Check out this quote by Gerald Jampolsky. Good to know, right? Such a relief. And so easy to forget! How often do we go down the thankless road of thinking we can influence others, heal them, fix them or make their lives and ours better if we could only make them see…
Have you ever done this? Think about it. Family members, friends, co-workers and even other drivers on the road illustrate our tendency to want to bend others’ wills to our liking. Ever here someone complain incessantly about their spouse? “If he would just listen, everything would be okay…” Or, “I wish she would eat healthier.” You get the picture.
We have a tendency to believe deep down that we know what’s best for people. Well, we certainly know what’s best for us, right? In relation to the examples above, the subtext goes, “If he would listen, he would agree with me and do as I wish” and “If she would eat healthier, I wouldn’t be tempted to order dessert every time we go out.”
Stating directly what you need is more effective, even if it’s still not your business. They’ve figured out your selfish motivation anyway. If you’re honest about it, it might disarm the defensiveness. So the husband might say, “When we ask for the dessert menu, my will power goes out the window. Can we make it a special occasion thing?” This is a step in the right direction, but it’s still a strategy to control someone else. If you want to prompt personal growth, let her do what she’s going to do and focus on how it affects you. Stay aware of your reaction and investigate your inner experience. Reassure yourself. Calm down. This exercise reminds me of a funny saying I came across recently: “Stress is caused by giving a fuck.”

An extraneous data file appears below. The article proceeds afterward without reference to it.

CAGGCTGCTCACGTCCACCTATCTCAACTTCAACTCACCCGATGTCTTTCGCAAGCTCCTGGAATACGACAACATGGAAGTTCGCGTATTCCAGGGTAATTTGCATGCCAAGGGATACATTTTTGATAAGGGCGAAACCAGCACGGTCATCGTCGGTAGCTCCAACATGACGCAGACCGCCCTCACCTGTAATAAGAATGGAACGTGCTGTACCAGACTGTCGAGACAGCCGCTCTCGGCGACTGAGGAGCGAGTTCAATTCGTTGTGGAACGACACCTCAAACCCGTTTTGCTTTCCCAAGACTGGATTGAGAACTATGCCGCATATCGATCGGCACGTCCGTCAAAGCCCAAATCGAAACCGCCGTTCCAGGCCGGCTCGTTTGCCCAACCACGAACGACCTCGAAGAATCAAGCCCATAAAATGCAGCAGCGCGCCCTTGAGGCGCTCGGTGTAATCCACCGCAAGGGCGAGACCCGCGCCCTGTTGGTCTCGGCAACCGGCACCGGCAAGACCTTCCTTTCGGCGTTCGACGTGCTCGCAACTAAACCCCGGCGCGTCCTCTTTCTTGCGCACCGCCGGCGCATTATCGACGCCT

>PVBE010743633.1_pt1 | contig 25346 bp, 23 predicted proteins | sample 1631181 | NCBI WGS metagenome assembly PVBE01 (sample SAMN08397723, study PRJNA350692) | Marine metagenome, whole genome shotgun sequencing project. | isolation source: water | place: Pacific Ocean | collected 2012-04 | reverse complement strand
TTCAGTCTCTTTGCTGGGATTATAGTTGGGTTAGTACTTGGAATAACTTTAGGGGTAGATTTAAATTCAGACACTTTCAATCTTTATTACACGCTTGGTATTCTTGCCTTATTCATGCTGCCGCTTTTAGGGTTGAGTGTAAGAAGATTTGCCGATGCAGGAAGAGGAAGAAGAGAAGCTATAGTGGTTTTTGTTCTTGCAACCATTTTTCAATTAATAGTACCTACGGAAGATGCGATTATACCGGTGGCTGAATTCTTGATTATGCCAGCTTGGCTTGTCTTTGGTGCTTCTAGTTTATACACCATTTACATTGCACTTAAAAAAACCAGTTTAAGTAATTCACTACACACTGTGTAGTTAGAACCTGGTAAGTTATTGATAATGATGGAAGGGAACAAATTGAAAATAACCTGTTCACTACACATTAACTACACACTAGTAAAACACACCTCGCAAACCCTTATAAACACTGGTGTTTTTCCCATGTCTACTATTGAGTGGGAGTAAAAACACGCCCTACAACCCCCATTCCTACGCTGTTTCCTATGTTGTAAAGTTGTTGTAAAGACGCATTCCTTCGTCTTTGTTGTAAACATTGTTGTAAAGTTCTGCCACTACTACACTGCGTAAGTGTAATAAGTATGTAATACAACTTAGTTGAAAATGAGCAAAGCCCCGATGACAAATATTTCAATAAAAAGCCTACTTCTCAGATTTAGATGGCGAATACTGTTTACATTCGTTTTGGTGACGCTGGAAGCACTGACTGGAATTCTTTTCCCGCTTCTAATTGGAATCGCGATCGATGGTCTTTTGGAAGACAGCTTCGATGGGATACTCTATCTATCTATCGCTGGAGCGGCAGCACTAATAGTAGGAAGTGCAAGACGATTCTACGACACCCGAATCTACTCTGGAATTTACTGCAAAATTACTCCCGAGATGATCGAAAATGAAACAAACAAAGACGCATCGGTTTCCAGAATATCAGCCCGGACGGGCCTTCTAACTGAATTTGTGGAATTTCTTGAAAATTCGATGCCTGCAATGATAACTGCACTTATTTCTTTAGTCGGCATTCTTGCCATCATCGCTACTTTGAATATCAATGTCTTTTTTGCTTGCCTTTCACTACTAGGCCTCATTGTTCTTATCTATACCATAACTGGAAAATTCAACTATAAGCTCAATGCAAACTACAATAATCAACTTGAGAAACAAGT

Remember that it’s not your job to fix or change anyone else. The beauty is that you have the ability to change yourself. When you do that in relation to others, the relationship is transformed. If you find it annoying when you always end up paying the bill out with a friend, change your behavior. This is a great opportunity to practice your assertiveness. It benefits you and them when you speak your truth and set healthy boundaries. For example, rather than just dropping the friend, you could say, “Lunch? Hmmm. You got the check this time?” If someone else’s bad behavior pushes you out of your comfort zone– good. There’s your lesson. You’ll know based on how they respond whether the friendship is worth keeping.
The key overall is orienting to your inner truth. If I want my son to get passionatley involved in an extracurricular activity, I can offer suggestions, but I’d better realize that this is my agenda, not his. Why do I want this for him? Because I want to see him happy and thriving. Yet, if I calibrate to him instead of my idea of what that looks like, he is doing just fine, thanks. Can’t expect a dolphin to gallop through the field.
But what about those who seem to really need your help? Sure, occasionally this is a legit time to intervene. Just realize that even friends who are suffering are sometimes willfully wedded to their misery. Every time you try to dig them out, they go deeper in. It feels so good to realize that you are responsible for you and another’s life is not your job. Their choices and way of being is their business. Don’t kid yourself into believing that you are the chosen one- The Savior- who is uniquely qualified to turn things around for them. That just gives you an inflated sense of superiority. By thinking they can’t figure it out without you, you take on a kind of superhero or God role for them. Is that really helpful? Nah. They need inner strength, not dependancy.
I recently walked by a dad who told his daughter, “All help is not helpful.” So true. It’s analogous to letting a kid learn to tie his own shoes. It’s painful to watch, time-consuming, and he may trip and fall, but the alternative is a lifetime of velcro straps. That’s not a good look in the board room. So relax, wise reader. You’re off the hook. Back off, butt out and be at peace. Learn to stay Buddha calm, even as they stay the same. Smile at what IS and your freedom from doing anything about it. In doing so, you are actually changing- yourself. Om.